Sunday, September 27, 2009

There is no place in NASCAR for start and park cars.

Currently in 2009, in all three NASCAR national series (the NASCAR Sprint Cup Series, the Nationwide Series and the Camping World Truck Series), one problem that continues to upset some NASCAR fans and makes the sport look bad is “start and park cars”.

Currently in all three national series especially in the NASCAR Sprint Cup Series and the Nationwide Series, teams are showing up to the racetrack unprepared to run the entire race. Some teams go so far as to show up without a crew, a crew chief, tires (they lease or buy their tires at the track from Goodyear), and/or equipment to run the entire race. In one Nationwide Series race I believe back at New Hampshire, a team was black flagged for not having a crew chief on top of the pit box, there was no crew chief, how does this get by.

Let me clarify something, currently in NASCAR, there are two types of start and park cars.

The first type are those teams that are attempting to run most or the entire season and while most of their schedule is filled with sponsorship there are those few races that are not filled. So in order to keep the team going (people employed), the team is forced to qualify for the race only to start the race and park the car for 43rd place money.

These are not the teams that I have a problem with. I can understand especially in this tough economy where companies are cutting back on sponsorship dollars that some teams have to do that. One team that is a perfect example is the #71 TRG team.

Take last weekend at New Hampshire Motor Speedway for example, the team originally was going to be another start and park car for the race because they just didn’t have enough money for that race. But because driver Bobby Labonte not only qualified the car 8th and a few New England companies including a Massachusetts insurance company stepped up to sponsor the car, they were able to get enough money especially for the engine lease and tires to run the entire race and they finished in the 22nd position.

In the #71’s case, they are a team running most or I believe the entire schedule and they just simply a few holes during the season where they don’t have sponsorship and in those cases, they are forced be a start and park car. The majority of time, they are running the entire race, so it is what it is.

However this brings me to the second type of “start and park” car where I do have a problem with. There is no place in NASCAR for these start and park cars and in essence are stealing from the sport, meaning they only take from the sport in the form of a pay check, and not give anything back.

These are the start and park teams that show up to the racetrack week in and week out or the majority of the time with no intension of running the entire race. They show without the necessary equipment to practice, qualify (which is taking a starting position away from a full funded team that in some cases like in the Cup Series with Scott Speed in Sonoma made a mistake during qualifying and didn’t make the field) and start the race and park the car while the other team like Morgan Shepherd (who typically runs the entire race) in the Nationwide Series goes home.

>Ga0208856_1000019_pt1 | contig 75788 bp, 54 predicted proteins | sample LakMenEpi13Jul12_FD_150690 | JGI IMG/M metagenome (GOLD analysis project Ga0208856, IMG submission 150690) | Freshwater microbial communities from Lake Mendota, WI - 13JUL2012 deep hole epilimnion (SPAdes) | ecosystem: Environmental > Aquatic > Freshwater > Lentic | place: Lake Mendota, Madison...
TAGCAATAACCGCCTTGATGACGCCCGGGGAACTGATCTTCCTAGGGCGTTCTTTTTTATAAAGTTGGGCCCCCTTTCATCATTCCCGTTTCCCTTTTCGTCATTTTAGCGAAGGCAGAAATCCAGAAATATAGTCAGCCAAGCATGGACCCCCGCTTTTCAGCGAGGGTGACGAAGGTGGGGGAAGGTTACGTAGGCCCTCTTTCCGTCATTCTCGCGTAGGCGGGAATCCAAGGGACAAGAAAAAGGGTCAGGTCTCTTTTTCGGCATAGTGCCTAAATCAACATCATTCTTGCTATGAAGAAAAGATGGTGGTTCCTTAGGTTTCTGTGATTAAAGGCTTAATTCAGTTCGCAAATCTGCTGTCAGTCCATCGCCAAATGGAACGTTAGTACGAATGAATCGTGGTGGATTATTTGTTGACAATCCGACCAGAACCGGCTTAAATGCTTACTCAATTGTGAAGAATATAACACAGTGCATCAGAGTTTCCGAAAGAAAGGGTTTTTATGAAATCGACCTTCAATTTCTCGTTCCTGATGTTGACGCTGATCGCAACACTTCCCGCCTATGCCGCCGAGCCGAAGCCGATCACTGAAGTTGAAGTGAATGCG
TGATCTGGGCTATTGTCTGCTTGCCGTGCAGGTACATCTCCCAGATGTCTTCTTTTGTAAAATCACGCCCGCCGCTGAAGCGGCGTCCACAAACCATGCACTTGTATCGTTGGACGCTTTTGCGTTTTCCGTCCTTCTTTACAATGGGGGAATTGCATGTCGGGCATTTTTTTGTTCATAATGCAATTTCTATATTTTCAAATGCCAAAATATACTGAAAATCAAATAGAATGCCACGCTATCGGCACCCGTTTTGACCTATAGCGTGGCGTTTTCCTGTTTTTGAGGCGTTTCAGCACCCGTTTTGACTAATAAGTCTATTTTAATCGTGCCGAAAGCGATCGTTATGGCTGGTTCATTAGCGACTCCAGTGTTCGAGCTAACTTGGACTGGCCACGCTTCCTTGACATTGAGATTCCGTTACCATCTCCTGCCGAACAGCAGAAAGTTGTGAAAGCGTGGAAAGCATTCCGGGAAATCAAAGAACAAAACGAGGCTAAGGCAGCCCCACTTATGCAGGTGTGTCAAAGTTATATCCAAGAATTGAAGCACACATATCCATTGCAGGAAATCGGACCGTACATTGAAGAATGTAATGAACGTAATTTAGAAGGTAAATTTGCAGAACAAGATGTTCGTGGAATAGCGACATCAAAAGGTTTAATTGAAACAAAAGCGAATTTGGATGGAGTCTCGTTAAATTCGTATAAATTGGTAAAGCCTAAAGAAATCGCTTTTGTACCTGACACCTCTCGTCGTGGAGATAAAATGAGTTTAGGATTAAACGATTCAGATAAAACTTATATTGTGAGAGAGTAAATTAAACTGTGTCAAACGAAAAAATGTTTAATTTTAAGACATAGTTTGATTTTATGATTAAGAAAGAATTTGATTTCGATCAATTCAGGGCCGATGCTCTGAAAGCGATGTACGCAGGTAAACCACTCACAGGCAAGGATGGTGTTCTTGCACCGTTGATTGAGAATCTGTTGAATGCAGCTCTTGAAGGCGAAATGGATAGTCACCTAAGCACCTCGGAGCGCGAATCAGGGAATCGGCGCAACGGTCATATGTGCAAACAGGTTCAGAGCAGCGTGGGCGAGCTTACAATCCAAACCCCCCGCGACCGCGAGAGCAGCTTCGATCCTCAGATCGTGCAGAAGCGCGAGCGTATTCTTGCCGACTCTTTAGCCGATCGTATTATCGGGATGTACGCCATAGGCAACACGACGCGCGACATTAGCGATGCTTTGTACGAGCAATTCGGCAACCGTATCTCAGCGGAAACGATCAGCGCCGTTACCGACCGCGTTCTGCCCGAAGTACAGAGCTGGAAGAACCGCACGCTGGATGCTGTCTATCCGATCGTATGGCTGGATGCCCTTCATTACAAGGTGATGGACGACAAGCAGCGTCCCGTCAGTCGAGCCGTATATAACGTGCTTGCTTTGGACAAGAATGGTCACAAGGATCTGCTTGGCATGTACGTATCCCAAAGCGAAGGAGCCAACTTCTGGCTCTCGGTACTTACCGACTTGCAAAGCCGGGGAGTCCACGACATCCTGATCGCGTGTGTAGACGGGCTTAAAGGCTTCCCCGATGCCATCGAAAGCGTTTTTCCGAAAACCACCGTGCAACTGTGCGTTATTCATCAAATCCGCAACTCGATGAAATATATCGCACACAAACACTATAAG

Let me put this into prospective, take two weeks ago for the NASCAR Nationwide Series race in Richmond, the 43rd position was worth $14,677 and the car didn’t even complete a lap. The results say out on lap 0. Four other cars came was in the bottom of the grid with around the same amount of money. The amount differs with sponsorship, but don’t ask me to explain it.

In the NASCAR Sprint Cup Series race at Richmond, the final race to the chase race, the 43rd position team came away with $68,022 and it’s a team that normally is a start and park car.

This is an area that NASCAR really needs to look especially at in the inspection process. If a team comes to a NASCAR race, they should have to present the car, the crew chief, the crew (not pit crew because they fly in race morning), and all of the necessary to run the entire race. If you can’t present everything, you shouldn’t be allowed to practice or qualify that goes double for the crew chief and the same process before qualifying and the race, no crew chief, no race, no pay check.

Now I realize that some teams like I pointed out above the #71 isn’t going to be running ever race, but if cars are showing up without everything to run the entire race, go home.

If NASCAR does this, this might create a problem with not having enough cars (43 in the Nationwide Series and Cup Series and 36 trucks in the Track Series) on the starting grid.

Well it might create a smaller field, however 43 is just a number that NASCAR came up with years ago that can be in each race, sometimes NASCAR increases the number in some races in some series.

I personally don’t see an issue here, I would rather have a 39 cars starting field in a race (including the Daytona 500) that are there to run the entire race, are up to speed, and are giving something back to the sport, then 43+ cars where some are there to just start and park for money. There is no such thing as easy money, so enough is enough with start and parks week in and week out or in the majority of races especially when you have fully funded teams going home or teams that are there to run the entire race.

What do you think?